By Paidamoyo Chipunza
Over 500 000 Glen View, Budiriro, Glen Norah and Mbare residents will today receive an oral vaccine protecting them from bacteria causing cholera. The vaccine provides protection of between three to five years. The programme, which will run between today and Sunday, will be administered to all residents above one year of age.
A further 900 000 people from eight other suburbs in Harare, two in Chitungwiza and Epworth are also set to receive the vaccine once the second batch is delivered on Sunday.
The vaccines are provided by the World Health Organisation (WHO) under the International Cholera Group (ICG).
In an interview with The Herald yesterday, epidemiology and disease control director in the Ministry of Health and Child Care Dr Portia Manangazira said the residents will also receive second doses of the same vaccine before the end of the year for them to be fully protected from cholera.
Dr Manangazira said Government was looking forward to administer the second dose before the onset of rains.
She said because clinics were already overwhelmed with the cholera outbreak, vaccinations will be taking place in other places such as churches and community halls.
Dr Manangazira said Government also expected to receive typhoid doses from the Global Alliance for Vaccines and Immunisations (GAVI) soon.
She said the country’s proposal for typhoid vaccines has since been submitted and approved.
“The country had planned for typhoid vaccine before the cholera outbreak. We then had an outbreak of cholera, which made the oral cholera vaccine an emergency. We are, however, still going to get the typhoid conjugate vaccine,” said Dr Manangazira.
Cholera vaccine consultant with the WHO Dr Marc Poncin said while the cholera vaccine being administered today was not a long term solution to ending cholera in Zimbabwe, it enabled Government to sort the water and sanitation issues during the period residents would be protected.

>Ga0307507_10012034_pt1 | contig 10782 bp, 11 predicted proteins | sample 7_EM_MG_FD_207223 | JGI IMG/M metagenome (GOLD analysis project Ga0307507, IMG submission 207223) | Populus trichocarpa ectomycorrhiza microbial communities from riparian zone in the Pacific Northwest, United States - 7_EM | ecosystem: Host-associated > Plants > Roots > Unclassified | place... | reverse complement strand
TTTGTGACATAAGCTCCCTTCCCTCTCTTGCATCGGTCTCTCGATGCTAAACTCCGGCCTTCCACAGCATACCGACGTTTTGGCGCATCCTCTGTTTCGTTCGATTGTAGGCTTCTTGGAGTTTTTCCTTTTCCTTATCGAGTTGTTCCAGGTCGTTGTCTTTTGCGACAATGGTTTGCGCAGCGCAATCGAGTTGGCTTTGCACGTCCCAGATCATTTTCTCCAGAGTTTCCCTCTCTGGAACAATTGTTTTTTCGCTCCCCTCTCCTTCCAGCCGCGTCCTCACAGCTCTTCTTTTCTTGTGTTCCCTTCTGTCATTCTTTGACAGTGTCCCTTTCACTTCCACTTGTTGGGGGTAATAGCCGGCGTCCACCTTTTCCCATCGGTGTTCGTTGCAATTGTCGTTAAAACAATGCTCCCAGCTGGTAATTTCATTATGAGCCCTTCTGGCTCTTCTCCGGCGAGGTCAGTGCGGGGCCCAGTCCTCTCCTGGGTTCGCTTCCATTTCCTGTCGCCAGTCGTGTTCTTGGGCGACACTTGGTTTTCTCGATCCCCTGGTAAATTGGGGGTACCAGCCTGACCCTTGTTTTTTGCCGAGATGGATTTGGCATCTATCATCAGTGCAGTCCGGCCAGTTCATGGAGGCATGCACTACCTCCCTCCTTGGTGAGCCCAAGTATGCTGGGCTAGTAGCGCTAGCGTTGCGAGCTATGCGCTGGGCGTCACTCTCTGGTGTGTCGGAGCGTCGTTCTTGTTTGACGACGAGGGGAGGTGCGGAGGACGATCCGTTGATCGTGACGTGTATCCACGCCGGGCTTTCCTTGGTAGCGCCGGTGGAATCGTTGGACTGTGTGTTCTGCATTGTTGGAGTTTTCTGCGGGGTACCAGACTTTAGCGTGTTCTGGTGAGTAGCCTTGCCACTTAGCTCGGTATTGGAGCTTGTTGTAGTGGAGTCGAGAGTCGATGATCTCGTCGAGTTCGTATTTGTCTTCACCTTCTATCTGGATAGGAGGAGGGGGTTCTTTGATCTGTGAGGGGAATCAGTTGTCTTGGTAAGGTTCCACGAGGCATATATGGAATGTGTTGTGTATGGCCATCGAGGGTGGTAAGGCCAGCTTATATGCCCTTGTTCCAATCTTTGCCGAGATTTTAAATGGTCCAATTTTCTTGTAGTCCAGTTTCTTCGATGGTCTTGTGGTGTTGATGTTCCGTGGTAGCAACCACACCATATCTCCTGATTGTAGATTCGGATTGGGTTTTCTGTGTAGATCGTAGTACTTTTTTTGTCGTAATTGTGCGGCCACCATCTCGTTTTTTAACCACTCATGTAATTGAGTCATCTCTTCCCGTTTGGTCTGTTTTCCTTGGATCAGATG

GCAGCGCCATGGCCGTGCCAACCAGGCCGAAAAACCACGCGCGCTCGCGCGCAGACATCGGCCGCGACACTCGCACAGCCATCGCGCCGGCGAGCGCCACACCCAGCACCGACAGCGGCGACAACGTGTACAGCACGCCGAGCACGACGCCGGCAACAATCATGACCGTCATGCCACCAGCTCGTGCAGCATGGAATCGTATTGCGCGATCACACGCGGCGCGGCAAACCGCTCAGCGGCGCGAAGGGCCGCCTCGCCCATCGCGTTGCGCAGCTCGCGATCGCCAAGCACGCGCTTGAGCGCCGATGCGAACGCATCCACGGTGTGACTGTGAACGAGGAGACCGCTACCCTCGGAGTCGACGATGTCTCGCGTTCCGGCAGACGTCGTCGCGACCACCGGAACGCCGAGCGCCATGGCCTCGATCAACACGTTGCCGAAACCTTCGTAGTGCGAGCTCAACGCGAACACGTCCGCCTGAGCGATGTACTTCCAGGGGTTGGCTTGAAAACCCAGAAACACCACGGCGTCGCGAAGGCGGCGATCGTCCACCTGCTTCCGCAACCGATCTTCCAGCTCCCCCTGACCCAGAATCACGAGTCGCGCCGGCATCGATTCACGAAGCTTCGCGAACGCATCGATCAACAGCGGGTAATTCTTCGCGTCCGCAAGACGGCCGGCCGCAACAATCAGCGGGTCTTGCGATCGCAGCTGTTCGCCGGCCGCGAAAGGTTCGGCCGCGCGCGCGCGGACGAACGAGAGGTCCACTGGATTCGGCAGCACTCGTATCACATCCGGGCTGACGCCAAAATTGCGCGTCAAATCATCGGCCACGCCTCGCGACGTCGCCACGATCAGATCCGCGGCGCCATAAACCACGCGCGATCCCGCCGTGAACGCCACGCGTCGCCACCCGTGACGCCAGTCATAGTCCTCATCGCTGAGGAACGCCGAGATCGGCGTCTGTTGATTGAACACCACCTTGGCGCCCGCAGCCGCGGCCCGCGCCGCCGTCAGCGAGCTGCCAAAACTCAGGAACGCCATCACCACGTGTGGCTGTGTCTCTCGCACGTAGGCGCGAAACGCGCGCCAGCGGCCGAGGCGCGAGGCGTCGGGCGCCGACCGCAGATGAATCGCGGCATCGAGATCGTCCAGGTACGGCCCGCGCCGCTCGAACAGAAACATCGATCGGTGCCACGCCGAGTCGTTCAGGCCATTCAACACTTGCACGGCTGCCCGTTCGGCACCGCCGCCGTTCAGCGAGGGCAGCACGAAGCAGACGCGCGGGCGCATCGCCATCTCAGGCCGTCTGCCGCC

He said the vaccine can only protect people between three to five years if they receive all the two scheduled doses and from six months to one year with one dose.
“It is very clear that the vaccine is not an answer to the cholera situation on the long term but this gives time to Government to find permanent solution to the challenges of water and sanitation in Harare.
If nothing significant is done with regards to water and sanitation in Harare you can expect another outbreak. It is really buying time in order to do some of the more expensive and more time requiring interventions to improve the situation,” he said.
Dr Poncin said during the three to five years of protection, the vaccine will help to protect people from person to person transmission of cholera.
Dr Poncin said the vaccination will also prevent a possible second wave of cholera outbreak posed by the imminent rainy season.
“We have heard from statistics that the epidemic in Harare is decreasing this week compared to its early weeks. It might last for some weeks and we do not know it might restart for whatever reason, it is too early to say. However, the rainy season is a big risk factor so if we vaccinate before the rainy season probably we will be able to avoid a second wave of cholera outbreak that could even be larger than the first outbreak. We have seen that in other outbreaks,” he said.
Dr Poncin said it was anticipated that once 80 percent of the population in cholera hotspots are vaccinated the remaining 20 percent would automatically be protected.
Cholera has so far killed 49 people mainly in Harare since its outbreak on September 6.
Twenty-two suburbs and six provinces have reported cholera cases.